Taj Mahal. She died in childbirth, and as she departed she asked him to
grant her one wish. She asked that he build her something beautiful, and
then each year to visit the site on their anniversary and light a candle.
Possessing only this tidbit of information was more than enough to make
me walk faster, to move toward the spot where they lay beside each other.
To know that a man created this treasure for his wife was inspiring. I
had never experienced the depths of what his sorrow must have been as
she died in his arms, but his passion for her was palpable, and somehow
it was infectious. I felt extremely alive.
As we drew closer to them, ascending the vast white marble platform on
which the main structure rested, I became aware of the millions of semi-precious
stones that adorned the walls. One doesnt see these works of art in the
standard photos of the Taj Mahal. Lapis, jade, quartz, amber, emeralds
and onyx are set into the white marble. Marvellously detailed arrangements
of these polished and shaped stones form garlands of flowers, timeless
and impossibly exquisite.
The Taj Mahal was designed to reflect the different moods of the day,
and as the sun rose, the mausoleum whitened, almost as though the light
were bleaching it. Though we were tempted to stand motionless indefinitely,
we moved toward the centerpiece of the structure, the tomb room. We were
the first visitors inside the octagonally shaped room, accessed by eight
arched doorways. The domed ceiling towered far above us. The room should
have been dark, but the marble surrounding us seemed to glow, as if illuminated
from within. The two vaults in the center of the room were inset with
the most beautiful gatherings of jewelled flowers that I had seen
scarlet tulips and indigo fuchsias.
As the day lengthened, travelers from many corners of the world began
to appear. Few spoke. Most acted, as we did, so in awe of the surroundings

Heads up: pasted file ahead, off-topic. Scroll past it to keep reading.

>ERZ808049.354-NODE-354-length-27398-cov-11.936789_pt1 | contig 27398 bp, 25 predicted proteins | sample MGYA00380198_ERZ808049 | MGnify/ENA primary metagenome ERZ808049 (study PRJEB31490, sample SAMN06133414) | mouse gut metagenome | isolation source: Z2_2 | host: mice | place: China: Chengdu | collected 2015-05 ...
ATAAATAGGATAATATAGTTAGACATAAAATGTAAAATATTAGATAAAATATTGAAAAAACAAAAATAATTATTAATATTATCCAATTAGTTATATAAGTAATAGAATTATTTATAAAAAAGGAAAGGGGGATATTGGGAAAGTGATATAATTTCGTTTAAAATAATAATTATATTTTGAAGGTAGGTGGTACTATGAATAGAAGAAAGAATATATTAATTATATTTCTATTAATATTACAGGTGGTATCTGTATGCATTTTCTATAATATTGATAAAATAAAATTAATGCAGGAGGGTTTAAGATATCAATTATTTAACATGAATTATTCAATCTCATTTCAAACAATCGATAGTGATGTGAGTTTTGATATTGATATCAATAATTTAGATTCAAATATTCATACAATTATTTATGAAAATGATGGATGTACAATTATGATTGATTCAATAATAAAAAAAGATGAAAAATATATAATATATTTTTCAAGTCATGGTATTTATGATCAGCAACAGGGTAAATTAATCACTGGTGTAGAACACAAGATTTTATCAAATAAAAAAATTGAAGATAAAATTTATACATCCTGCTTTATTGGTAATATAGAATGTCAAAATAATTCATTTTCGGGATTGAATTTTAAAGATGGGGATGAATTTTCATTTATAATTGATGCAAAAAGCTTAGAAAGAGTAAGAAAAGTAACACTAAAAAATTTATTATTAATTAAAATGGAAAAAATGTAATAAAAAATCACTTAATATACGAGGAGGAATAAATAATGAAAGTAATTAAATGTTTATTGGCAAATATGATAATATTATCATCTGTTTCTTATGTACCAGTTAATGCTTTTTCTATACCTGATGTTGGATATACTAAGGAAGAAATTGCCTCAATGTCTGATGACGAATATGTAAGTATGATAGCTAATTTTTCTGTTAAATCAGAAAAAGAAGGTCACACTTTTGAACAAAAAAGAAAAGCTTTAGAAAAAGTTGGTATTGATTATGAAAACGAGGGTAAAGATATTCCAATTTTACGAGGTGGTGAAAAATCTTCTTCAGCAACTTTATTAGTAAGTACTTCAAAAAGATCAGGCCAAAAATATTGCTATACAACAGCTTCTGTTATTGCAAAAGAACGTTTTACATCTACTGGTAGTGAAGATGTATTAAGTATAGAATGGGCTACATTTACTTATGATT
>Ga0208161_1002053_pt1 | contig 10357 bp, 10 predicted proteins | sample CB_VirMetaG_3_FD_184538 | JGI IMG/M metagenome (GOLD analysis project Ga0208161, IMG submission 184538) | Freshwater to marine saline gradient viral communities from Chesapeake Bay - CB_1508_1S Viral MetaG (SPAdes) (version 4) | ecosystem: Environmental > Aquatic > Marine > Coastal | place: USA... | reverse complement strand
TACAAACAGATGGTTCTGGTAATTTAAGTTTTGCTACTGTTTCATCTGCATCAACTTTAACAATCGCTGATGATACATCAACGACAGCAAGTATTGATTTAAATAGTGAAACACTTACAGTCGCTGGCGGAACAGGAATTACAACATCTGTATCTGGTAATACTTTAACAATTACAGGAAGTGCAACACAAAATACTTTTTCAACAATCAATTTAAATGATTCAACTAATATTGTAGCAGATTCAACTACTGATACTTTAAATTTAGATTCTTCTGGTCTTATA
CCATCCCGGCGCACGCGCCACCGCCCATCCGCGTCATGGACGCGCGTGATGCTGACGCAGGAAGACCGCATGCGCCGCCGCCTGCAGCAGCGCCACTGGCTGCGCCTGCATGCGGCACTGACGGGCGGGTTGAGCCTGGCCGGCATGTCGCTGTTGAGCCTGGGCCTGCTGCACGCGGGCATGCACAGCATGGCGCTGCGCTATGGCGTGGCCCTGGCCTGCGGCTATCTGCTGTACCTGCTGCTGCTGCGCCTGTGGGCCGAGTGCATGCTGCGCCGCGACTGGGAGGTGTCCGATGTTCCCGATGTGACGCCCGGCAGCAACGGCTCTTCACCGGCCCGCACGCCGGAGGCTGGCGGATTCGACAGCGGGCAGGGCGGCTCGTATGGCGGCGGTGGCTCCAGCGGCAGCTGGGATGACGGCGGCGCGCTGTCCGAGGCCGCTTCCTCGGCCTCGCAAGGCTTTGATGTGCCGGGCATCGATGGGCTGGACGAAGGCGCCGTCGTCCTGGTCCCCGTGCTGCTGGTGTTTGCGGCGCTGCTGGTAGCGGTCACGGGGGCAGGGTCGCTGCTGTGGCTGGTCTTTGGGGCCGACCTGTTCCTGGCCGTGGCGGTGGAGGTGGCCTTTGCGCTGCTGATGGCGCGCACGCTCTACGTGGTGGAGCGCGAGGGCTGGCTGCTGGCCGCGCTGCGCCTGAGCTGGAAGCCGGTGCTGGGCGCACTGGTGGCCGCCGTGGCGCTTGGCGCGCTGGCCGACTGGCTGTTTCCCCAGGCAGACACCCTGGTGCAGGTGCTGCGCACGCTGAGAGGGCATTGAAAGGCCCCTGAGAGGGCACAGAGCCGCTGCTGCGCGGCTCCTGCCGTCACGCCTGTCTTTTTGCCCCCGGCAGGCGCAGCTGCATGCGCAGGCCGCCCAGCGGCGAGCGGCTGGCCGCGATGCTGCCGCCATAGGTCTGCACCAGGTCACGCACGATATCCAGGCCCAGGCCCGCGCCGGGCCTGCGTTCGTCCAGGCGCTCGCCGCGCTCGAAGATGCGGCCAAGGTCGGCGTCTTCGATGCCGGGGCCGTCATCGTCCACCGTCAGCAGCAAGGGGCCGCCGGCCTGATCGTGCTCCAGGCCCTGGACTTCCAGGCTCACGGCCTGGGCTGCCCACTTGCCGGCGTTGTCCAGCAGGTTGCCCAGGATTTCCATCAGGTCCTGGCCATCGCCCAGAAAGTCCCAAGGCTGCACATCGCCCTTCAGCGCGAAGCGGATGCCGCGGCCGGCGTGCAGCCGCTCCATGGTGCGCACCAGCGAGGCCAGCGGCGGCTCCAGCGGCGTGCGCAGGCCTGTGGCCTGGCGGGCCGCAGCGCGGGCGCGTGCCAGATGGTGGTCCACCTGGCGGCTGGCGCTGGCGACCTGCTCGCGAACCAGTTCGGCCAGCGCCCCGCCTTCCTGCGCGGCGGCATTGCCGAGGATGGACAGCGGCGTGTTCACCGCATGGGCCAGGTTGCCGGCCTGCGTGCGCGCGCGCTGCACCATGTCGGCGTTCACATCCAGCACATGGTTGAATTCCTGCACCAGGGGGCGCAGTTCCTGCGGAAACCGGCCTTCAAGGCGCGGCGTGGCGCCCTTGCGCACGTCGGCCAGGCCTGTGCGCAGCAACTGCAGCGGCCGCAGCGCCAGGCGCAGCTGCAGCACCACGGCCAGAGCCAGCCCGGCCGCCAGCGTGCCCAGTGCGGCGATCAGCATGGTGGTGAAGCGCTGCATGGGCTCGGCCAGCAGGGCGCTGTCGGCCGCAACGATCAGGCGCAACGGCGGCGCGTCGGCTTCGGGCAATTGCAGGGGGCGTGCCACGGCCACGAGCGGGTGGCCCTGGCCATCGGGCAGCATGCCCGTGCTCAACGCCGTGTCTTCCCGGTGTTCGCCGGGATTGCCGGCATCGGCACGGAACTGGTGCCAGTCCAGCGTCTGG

that conversation seemed trivial, almost sacrilegious. Knowing smiles
were exchanged between strangers, as if we all shared a bond that rendered
politics and differences temporarily obsolete.
And how could we not? I don't think anyone could have left that site unmoved
or unchanged. One doesn't visit the Taj Mahal and walk away without feeling
that the world is a better place than one thought.
Norm: How did you go about planning for your trip
John: The great thing about traveling in Asia is that you meet other travelers
who will tell you the best places to go. We never really planned things
that much, other than which country we'd be in. Then, when we'd land in
a country's capital, we'd go to a spot that travelers converged in, and
everyone would tell us about the latest and greatest spot to go enjoy.
If one doesn't have the luxury of time, I'd recommend a book like The
Norm: How useful do you find the Internet when planning
any of your adventures?
John: I think that the Internet definitely has an important role.
It is certainly useful for research and inspiration. However, travelers
have to be flexible when basing a portion of their trip on research conducted
online. After all, a hotel in Bombay might look a bit different online
than it does at 3 a.m. in person. As long as travelers are fine with a
few such surprises, I think the Internet has great potential.
Norm: What is next for John Shors?
John: For the time being, I continue to promote Beneath a Marble
Sky. My novel is being made into a major motion picture, so I'm involved
a lot more with Hollywood than I thought I ever would be. At some point
I'd love to start writing again perhaps in a few months.
Norm: Is there anything else you care to comment
John: If people have any specific questions about Asia, they should feel
free to email me at johnshors.com . If anyone would like more information about my novel, please visit my site (http://www.beneathamarblesky.com/).